Wednesday, November 27, 2013

Confessions of a Dog Trainer #3: My Dog Goes Through Doors Before Me

Today's topic is another hot topic that countless people think is "bad" or "unacceptable": Letting your dog go through a doorway before you.

Dear Lord, If I had a nickel for every time that I heard that if you allow this behavior, your dog is trying to dominate you, I would be that much closer to buying the Lamborghini I've always wanted.

So, here I am again with another confession to make...

Oscar goes through doorways before me.

Gasp! Oh wait a minute....the lights are still on!  The sun is still shining and I'm still on my two feet. What?!  How did that happen?!

Because my dog is doing what works for him.

You see, dogs are innocently selfish...oh, how I love that about them...and they are always doing what works for them. Dogs are not born with an understanding that they should let humans go through doorways first - that idea was created by us and taken way out of proportion when people started saying that your dog is trying to dominate you because they want to get outside. Wrong. All they are doing is trying to get from point A to point B as fast as possible because arriving at point B is highly reinforcing. It's plain and simple. That's it.

As an example, let's focus on an entry door to your home. Usually the doorway leads to "good stuff" for the dog. If you are in your house, going out the exterior door leads to The Almighty Outdoors. There are things to sniff, stuff to explore and items to be peed and pooped on.  There are games to play, walks to be had and a potential car ride to go on. Going outside is typically VERY reinforcing for dogs.

That said, I think everyone should teach their dog to wait at physical thresholds until they are cued to go through. It's one of my top 5 life skills for all dogs and it is one of the first behaviors I teach a dog that becomes a part of my family.

~ Mr. Handsome Pants showing off his door manners ~
Oscar is allowed out of our entry door multiple times per day and he almost always goes out first. Sometimes my husband or I go out before him to scan the yard for squirrels or make sure his toy box didn't tip over and spill all over the driveway. Most times, however, we open the door and while we are still standing inside give him his release cue to go outside.

Since waiting at the door has been heavily reinforced (at least 5x/day for 4 years), it has become one of Oscar's strongest behaviors. So much so that he sat waiting at the door while the wind blew it open a few days ago as I was standing about 20 feet away (and up a few steps) in the nearby kitchen. He just sat there, looked at me and I thanked him profusely as I walked down the steps, closed the door (and locked it), then called him upstairs and gave him a bone.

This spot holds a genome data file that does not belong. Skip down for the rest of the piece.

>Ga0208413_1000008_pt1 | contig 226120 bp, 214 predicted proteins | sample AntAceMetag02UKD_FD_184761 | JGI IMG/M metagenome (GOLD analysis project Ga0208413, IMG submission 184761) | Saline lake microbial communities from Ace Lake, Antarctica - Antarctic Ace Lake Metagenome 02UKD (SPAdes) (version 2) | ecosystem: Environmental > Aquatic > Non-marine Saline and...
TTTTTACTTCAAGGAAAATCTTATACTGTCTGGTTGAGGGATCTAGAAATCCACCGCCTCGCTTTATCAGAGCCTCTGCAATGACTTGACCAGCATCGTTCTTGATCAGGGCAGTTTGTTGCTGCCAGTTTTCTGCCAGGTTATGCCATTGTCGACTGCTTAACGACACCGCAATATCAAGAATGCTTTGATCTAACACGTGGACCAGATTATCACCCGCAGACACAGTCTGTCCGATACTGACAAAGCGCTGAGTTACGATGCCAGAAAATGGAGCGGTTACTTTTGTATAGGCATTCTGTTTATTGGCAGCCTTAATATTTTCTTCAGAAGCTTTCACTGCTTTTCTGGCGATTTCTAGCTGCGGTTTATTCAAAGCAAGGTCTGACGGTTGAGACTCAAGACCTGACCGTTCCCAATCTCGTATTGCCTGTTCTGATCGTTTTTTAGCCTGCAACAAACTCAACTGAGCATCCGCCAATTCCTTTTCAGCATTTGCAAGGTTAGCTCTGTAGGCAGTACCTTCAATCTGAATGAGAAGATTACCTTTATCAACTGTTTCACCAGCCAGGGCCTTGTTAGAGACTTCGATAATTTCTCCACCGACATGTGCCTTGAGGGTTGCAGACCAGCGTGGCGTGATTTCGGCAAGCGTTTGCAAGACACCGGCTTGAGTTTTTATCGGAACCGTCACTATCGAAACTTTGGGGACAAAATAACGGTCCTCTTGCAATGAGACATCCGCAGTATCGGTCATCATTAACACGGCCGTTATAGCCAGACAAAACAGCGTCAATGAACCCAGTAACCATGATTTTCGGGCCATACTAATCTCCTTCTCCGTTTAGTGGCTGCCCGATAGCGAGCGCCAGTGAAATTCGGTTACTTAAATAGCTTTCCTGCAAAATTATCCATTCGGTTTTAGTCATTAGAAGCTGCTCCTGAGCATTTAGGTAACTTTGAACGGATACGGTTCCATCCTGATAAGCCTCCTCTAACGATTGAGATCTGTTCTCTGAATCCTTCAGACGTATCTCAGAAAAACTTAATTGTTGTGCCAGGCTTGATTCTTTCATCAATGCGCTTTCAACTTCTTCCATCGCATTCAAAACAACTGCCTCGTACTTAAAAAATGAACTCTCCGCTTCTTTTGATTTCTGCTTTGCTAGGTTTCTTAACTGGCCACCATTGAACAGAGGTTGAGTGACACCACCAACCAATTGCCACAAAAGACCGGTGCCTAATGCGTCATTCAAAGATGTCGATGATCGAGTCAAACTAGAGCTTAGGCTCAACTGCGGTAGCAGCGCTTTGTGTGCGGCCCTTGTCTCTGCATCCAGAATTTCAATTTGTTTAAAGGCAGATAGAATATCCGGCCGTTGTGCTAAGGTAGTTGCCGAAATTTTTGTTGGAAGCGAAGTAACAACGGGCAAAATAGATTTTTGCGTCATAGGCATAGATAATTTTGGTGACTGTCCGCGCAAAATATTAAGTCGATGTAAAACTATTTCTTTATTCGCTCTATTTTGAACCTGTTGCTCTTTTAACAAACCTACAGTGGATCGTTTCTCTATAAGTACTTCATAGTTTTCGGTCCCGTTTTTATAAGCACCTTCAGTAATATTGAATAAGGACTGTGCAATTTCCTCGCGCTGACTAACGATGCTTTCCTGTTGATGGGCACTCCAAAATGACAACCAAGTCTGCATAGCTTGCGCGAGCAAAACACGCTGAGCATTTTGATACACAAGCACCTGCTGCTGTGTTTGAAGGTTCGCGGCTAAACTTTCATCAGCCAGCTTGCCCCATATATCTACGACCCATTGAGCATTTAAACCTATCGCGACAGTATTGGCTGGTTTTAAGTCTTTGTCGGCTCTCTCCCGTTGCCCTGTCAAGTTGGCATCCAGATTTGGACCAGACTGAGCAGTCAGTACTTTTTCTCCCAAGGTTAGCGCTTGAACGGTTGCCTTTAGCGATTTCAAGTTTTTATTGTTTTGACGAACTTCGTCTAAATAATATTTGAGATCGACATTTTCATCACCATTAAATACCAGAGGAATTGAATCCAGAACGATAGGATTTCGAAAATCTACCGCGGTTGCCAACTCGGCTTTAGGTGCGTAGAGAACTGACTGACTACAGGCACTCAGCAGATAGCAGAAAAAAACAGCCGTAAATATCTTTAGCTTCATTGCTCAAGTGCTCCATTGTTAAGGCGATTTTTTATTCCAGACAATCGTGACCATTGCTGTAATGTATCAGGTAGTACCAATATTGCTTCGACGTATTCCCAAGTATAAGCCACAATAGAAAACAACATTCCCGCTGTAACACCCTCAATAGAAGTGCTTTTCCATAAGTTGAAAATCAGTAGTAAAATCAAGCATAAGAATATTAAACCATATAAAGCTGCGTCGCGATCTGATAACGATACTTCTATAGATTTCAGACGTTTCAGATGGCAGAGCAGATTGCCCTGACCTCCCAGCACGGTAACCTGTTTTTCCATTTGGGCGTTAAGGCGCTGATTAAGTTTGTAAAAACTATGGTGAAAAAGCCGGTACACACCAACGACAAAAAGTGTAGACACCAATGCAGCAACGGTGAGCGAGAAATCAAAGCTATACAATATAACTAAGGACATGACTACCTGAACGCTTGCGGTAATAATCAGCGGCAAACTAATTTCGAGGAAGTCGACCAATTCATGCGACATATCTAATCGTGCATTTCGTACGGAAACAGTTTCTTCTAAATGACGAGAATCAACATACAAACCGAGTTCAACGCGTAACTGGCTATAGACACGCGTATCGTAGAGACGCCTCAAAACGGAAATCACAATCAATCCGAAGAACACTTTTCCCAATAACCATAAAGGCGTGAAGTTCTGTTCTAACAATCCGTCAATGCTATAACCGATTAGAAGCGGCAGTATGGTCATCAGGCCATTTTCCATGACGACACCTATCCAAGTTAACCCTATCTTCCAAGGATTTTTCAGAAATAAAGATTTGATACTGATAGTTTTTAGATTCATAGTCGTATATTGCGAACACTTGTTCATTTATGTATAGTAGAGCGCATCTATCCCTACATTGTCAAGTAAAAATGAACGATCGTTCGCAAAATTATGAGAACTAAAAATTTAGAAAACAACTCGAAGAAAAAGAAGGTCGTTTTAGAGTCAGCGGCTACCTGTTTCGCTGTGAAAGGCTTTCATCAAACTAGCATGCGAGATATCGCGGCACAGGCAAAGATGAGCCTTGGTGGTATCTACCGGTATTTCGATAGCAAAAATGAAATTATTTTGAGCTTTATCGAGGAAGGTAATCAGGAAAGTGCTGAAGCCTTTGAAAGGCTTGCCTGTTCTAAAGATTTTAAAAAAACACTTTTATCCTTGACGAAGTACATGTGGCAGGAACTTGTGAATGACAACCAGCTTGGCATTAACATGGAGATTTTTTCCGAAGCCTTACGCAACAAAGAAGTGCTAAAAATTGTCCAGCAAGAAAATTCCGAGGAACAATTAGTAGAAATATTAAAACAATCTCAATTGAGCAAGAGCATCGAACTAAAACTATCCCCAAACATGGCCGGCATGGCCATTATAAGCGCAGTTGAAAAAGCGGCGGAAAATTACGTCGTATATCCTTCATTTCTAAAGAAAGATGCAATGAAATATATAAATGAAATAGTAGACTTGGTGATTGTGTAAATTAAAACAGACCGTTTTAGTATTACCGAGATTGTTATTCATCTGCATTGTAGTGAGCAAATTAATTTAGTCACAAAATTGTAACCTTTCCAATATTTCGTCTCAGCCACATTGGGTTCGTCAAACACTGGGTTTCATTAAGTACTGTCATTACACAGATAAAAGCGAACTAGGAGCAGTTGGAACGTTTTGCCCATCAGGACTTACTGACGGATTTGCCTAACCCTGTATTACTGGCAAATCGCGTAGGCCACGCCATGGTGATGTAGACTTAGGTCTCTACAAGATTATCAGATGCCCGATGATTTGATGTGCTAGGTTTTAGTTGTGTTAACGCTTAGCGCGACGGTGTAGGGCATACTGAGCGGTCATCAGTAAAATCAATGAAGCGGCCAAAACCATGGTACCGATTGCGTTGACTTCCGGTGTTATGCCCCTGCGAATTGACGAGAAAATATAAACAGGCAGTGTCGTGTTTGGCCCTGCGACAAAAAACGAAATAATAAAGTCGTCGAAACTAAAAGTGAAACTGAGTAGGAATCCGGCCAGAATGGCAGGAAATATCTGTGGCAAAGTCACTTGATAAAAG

Oscar could really care less if one of his humans goes out the door before him. All he wants is to come outside and we have made it contingent upon him offering an auto wait at the door. He doesn't get to go outside every time we go outside, however when he does, we don't worry about whether or not he goes out first. What's important for us is that he exhibits some self control and can wait until he is cued to pass through. Plain and simple.

Stay tuned for more confessions from my daily life with my special boy...

Coming Up Next: 
Confessions of a Dog Trainer #4: My Dog Eats Before Me

Monday, November 11, 2013

Confessions of a Dog Trainer #2: My Dog Pulls On Leash

In this edition of "Confessions of a Dog Trainer," I am going to talk about another behavior that is at the top of a lot of dog owner's "Must Fix" list; pulling on leash. In my previous post I talked about the first of my dirty little secrets and today's post is aimed at another common "problem" behavior that I hear complaints about...a lot.

So as I stretch out my legs and begin my ascent onto my soap box...let me start by asking a few warm-up questions to those of you out there reading...and be honest with your answers.

Question 1: Are dogs born knowing how to walk on a leash?
Question 2: What is your dog's natural walking pace compared to yours?
Question 3: How many dogs pull when they are NOT on a leash?
Question 4: Who's idea is it to walk on leash? Your's? Or your dog's?

Now, think about your answers. Like, really think about them.

If you're like me, your answers were:

Answer 1: No.
Answer 2: Faster. In my case, a lot faster.
Answer 3: Zero.
Answer 4: Mine. 

Walking on leash is NOT a natural behavior for dogs. 

Yet for many dogs, being on a leash is an everyday occurrence and it is a necessary safety precaution to keep themselves and others safe. Have you ever seen an off-leash dog hauling ass down a busy road in the city as cars swerve and slam on their brakes? I have. And It's scary. Really scary. It is a hazard to more than the dog at large...I have seen cars swerving in rush hour traffic to avoid hitting a dog who was on the loose.

I do think leash laws are important for safety reasons and I wholeheartedly believe that all dogs should be taught how to walk politely on leash. Do I think every dog needs to walk in a perfect heel position? No. Do I think that they should be taught to walk on a loose leash - even if they are in front of their owner from time to time? Yes.  Do I think that owners should allow their dog to pull them down the street the entire walk. No.

But, I do have a confession... 
My dog is NOT perfect and pulls on leash, on occasion.
Oscar pulling on leash. GASP!